Information Theory for a Few Models inspired by Optical Fiber Communication
Fiber optic channels are a complex medium with frequency dependent nonlinearity, dispersion, loss, amplification, and noise. We develop information theory for three simplified models that we hope provides useful insight on realistic models. The first model is used to compute information rates for optically-routed networks. Although the results are old by now (developed in 2006), they provide essentially the best rates to date. The second model assumes bandlimited propagation, and it lets us develop a capacity upper bound that is tight at power levels that are usually present in today’s systems. The third model is dispersion-free, and we use it to motivate studying the standard filter-and-sample model of communication theory.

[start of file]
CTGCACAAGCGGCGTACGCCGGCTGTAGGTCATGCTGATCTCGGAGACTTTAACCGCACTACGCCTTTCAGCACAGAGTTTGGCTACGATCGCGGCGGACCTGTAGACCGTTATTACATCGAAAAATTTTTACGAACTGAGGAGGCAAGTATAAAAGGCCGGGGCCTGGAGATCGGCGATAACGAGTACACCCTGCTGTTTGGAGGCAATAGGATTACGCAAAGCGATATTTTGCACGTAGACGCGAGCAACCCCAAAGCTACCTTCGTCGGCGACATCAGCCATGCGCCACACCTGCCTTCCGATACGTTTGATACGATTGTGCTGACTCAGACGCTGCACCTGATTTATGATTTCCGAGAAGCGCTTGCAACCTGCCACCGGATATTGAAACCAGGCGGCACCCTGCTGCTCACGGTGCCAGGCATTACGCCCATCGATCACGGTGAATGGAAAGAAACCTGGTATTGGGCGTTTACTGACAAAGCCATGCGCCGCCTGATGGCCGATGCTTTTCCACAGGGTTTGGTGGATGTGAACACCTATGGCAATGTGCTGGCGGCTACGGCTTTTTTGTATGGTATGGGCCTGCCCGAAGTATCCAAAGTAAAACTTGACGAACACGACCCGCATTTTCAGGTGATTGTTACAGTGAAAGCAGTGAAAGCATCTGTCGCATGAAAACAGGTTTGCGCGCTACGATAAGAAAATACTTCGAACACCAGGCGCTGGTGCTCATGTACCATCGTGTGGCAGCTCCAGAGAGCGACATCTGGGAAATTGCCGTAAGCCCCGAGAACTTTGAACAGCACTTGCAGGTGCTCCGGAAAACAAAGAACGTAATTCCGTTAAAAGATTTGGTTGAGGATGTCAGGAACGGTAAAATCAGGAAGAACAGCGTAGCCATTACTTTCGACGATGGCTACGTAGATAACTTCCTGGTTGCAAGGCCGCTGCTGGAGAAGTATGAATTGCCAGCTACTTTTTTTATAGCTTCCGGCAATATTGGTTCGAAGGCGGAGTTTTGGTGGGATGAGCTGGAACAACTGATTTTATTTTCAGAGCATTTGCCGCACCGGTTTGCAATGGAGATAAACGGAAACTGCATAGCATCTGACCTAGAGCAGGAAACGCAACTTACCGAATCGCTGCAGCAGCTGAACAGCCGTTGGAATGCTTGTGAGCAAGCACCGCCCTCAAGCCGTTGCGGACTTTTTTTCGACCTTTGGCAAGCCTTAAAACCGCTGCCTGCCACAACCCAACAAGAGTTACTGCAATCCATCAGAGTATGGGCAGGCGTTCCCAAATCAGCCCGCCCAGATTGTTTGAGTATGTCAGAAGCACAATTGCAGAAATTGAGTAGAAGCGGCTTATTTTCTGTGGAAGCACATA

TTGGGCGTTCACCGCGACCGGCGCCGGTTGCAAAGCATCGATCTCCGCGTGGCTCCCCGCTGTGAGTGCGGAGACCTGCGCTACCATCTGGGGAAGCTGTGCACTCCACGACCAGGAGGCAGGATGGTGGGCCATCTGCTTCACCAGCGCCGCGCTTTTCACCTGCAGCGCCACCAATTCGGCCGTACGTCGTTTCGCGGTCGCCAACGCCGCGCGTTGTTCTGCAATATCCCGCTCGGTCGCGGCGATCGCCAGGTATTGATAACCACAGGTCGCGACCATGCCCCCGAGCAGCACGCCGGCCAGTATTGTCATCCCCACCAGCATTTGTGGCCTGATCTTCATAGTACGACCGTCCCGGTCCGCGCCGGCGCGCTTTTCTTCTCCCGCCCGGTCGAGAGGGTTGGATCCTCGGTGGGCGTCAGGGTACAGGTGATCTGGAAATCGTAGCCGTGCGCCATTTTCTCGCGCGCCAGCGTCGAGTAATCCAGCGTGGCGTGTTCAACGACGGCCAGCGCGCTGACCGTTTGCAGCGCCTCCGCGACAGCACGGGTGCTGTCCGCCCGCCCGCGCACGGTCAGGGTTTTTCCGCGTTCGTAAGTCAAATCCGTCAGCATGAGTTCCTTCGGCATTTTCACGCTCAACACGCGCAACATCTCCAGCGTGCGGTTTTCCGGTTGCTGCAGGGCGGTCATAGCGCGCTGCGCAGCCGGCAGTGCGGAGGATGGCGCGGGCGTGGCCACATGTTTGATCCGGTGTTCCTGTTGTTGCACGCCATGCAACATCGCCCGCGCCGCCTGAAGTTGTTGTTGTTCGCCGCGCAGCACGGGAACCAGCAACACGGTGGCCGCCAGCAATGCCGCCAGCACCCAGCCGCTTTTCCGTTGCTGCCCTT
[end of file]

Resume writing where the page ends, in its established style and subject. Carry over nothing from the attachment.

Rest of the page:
Gerhard Kramer is Alexander von Humboldt Professor and Chair of Communications Engineering at the Technical University of Munich (TUM). He received the B.Sc. and M.Sc. degrees in electrical engineering from the University of Manitoba, Canada, in 1991 and 1992, respectively, and the Dr. sc. techn. degree from the ETH Zurich, Switzerland, in 1998. From 1998 to 2000, he was with Endora Tech AG in Basel, Switzerland, and from 2000 to 2008 he was with the Math Center at Bell Labs in Murray Hill, NJ. He joined the University of Southern California (USC), Los Angeles, CA, as a Professor of Electrical Engineering in 2009. He joined TUM in 2010. Gerhard Kramer’s research interests are primarily in information theory and communications theory, with applications to wireless, copper, and optical fiber networks.